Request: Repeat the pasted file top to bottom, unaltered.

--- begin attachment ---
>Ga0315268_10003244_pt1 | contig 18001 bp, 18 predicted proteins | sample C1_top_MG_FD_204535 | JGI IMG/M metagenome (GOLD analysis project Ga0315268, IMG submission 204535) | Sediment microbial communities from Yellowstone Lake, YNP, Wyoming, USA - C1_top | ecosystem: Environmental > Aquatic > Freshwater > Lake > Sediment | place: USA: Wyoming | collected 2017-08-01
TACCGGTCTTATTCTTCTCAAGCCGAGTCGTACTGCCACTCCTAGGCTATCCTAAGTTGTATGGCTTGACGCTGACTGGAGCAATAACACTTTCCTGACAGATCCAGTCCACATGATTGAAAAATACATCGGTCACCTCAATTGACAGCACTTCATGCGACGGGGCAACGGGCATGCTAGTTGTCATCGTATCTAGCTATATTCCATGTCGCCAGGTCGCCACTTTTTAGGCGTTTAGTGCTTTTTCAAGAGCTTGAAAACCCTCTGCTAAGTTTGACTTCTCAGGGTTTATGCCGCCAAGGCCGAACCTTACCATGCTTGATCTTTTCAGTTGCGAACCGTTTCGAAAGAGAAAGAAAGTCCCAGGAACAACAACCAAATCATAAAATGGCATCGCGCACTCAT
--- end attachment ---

>Ga0315268_10003244_pt1 | contig 18001 bp, 18 predicted proteins | sample C1_top_MG_FD_204535 | JGI IMG/M metagenome (GOLD analysis project Ga0315268, IMG submission 204535) | Sediment microbial communities from Yellowstone Lake, YNP, Wyoming, USA - C1_top | ecosystem: Environmental > Aquatic > Freshwater > Lake > Sediment | place: USA: Wyoming | collected 2017-08-01
TACCGGTCTTATTCTTCTCAAGCCGAGTCGTACTGCCACTCCTAGGCTATCCTAAGTTGTATGGCTTGACGCTGACTGGAGCAATAACACTTTCCTGACAGATCCAGTCCACATGATTGAAAAATACATCGGTCACCTCAATTGACAGCACTTCATGCGACGGGGCAACGGGCATGCTAGTTGTCATCGTATCTAGCTATATTCCATGTCGCCAGGTCGCCACTTTTTAGGCGTTTAGTGCTTTTTCAAGAGCTTGAAAACCCTCTGCTAAGTTTGACTTCTCAGGGTTTATGCCGCCAAGGCCGAACCTTACCATGCTTGATCTTTTCAGTTGCGAACCGTTTCGAAAGAGAAAGAAAGTCCCAGGAACAACAACCAAATCATAAAATGGCATCGCGCACTCAT